Col. Charles Sexton, a brigade commander in Mosul, characterized the friction among Iraqi security force units as a "healthy disagreement." The U.S. military hopes the 23 checkpoints along the boundary line of the disputed territory claimed by both Arabs and Kurds -- 12 in Nineveh alone -- will close the security gap that allows insurgent groups to operate, said Maj. Gen. Tony Cucolo, who commands U.S. forces in the north. The checkpoints are manned by a combination of U.S., Iraqi and Kurdish forces.
Both the province and Mosul are majority Sunni Arab, with a large Kurdish population as well as other minority communities. The United States has focused its efforts on defusing tensions as it draws down and on training the police to the point where they can take charge of Mosul's security.
The political uncertainty that grips Iraq hasn't helped. It has been four months since the national election, but there is still no government in Iraq because rival factions are deadlocked. Whoever ultimately takes charge will inherit the challenge of handling the disputed territories.
Kurds want to annex what they see as Kurdish lands into their semi-autonomous region; Arabs want to keep the land under central government control. The area is often called the "trigger line" because of its potential to turn violent quickly.
Ghazi Mohammed sees the violence regularly in the forensic medical center where he works. There are violent-death cases every day. He also examines court-referred allegations of torture by security forces, five to six a week. About 80 percent of those people have evidence of beatings and burn marks, he said.
"There are checkpoints everywhere, and the killings continue," Mohammed said in his office. On the wall behind him, charts track the ebb and flow of death in the province. Before the elections, assassinations rose. They then dropped off, and now he sees them rising again.
"It's a political issue," he said. "It's more than just insurgents and resistance."
Mohammed has begged for a transfer so he no longer has to endure threats from security forces and from the relatives of dead insurgents, he said. He has applied for asylum in five Western countries; every attempt has failed. "There is no trust, and the city is unstable," he said. "The security forces create enemies from inside the city every day."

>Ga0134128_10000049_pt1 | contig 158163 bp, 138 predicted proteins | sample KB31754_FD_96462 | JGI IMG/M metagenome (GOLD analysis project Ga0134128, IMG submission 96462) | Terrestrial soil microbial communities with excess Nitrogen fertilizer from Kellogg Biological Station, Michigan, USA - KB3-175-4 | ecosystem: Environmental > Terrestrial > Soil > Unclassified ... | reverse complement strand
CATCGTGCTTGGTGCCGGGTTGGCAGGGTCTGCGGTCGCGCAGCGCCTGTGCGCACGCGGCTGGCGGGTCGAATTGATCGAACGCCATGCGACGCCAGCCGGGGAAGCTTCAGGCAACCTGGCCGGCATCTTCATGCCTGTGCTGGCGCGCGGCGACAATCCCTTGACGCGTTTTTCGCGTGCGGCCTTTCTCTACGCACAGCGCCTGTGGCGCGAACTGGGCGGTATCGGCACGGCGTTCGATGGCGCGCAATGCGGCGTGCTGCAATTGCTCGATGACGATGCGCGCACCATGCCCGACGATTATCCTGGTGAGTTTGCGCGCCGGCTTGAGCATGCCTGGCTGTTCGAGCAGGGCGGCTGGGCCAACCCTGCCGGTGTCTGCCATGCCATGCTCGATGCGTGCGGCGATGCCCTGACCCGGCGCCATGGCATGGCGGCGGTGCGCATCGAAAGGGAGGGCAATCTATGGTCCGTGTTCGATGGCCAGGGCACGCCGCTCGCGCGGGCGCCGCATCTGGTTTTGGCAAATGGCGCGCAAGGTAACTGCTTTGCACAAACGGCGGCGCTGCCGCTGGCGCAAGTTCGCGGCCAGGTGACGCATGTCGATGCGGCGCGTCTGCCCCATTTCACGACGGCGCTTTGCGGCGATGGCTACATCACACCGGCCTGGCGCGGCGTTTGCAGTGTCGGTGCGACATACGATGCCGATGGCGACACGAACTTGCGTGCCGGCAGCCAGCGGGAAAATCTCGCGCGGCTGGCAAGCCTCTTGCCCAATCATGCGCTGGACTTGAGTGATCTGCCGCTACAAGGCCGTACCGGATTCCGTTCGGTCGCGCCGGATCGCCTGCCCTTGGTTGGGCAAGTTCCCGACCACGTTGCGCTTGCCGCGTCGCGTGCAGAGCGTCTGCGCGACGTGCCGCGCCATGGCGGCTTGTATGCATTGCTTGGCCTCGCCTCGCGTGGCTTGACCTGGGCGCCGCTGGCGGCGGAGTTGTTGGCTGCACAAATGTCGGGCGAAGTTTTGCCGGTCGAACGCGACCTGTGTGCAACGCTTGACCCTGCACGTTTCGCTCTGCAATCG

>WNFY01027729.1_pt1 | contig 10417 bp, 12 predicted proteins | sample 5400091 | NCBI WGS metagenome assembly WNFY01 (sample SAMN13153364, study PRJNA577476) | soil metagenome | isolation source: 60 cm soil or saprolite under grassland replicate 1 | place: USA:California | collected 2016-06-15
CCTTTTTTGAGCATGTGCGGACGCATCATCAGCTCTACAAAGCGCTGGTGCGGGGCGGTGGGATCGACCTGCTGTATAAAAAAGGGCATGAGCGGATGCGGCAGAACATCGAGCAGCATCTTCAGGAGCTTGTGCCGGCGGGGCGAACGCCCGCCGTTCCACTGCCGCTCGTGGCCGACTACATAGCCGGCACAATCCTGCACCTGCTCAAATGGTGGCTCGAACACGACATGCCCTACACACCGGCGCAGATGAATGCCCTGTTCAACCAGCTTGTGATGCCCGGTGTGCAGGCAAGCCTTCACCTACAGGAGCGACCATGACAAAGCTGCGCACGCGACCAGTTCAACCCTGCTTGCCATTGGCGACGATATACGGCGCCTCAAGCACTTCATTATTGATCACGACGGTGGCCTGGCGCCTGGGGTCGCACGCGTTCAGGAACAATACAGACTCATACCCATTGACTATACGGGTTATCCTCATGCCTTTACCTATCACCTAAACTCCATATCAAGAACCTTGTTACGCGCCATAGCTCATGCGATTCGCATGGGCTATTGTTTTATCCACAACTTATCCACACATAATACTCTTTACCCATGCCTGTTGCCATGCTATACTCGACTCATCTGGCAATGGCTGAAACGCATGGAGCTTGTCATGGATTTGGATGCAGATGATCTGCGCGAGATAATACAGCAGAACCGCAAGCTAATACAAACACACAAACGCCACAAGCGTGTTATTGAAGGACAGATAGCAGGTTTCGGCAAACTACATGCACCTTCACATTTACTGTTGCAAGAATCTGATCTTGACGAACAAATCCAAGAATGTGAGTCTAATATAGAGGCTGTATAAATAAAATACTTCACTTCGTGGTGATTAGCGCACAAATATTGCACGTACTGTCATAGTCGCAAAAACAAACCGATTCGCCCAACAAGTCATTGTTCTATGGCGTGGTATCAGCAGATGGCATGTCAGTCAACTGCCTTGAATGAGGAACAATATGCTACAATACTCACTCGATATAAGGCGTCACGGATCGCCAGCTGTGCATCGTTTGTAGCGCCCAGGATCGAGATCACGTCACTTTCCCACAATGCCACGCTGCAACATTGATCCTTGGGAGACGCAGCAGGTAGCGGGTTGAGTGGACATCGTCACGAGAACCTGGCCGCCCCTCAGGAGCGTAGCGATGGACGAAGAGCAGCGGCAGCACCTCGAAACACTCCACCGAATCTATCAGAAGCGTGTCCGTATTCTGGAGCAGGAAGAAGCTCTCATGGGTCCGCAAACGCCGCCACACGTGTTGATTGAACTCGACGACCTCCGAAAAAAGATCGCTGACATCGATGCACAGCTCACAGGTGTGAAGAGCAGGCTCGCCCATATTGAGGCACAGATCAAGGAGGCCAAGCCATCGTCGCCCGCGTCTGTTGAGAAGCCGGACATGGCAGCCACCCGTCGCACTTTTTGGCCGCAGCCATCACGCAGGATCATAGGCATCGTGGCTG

In Mosul's western district of al-Borsa, police dodge grenades, gunfire from narrow alleyways and roadside bombs. Lt. Col. Shamel Ahmed Ugla patrolled the area with his men earlier this month. Police have become the biggest targets of Sunni insurgents in the province, but it's hard to tell who is a threat.
"They try to attack us every minute, but we are always chasing them," he said. "Mosul gave many sacrifices. It is tired now. It is sad."
He has arrested scores of people since he took over the area, but he complains that they often end up back in the streets.
"The judicial system takes the side of the terrorists," he said. "It's a revolving door. Some policeman's blood boils because he lost his cousin or brother or friend. He might hit [the detainee] in the face or with a stick, and the terrorist goes to the judge and says he was beaten."
That morning, his officers had arrested a man they thought was informing insurgent groups of police movement. In the man's store, the police said they found a clock with a list of insurgents' names, a list of potential victims and a bag of bullets hidden inside.
As Ugla patrolled the streets, the detainee was beaten with a stick by police officers back at the base. The detainee admitted to the police that he had been paid about $100 a month to help al-Qaeda in Iraq.
Later, Ugla denied that the man was beaten.
"If he was beaten, to hell with him," he yelled. "Stop asking these questions."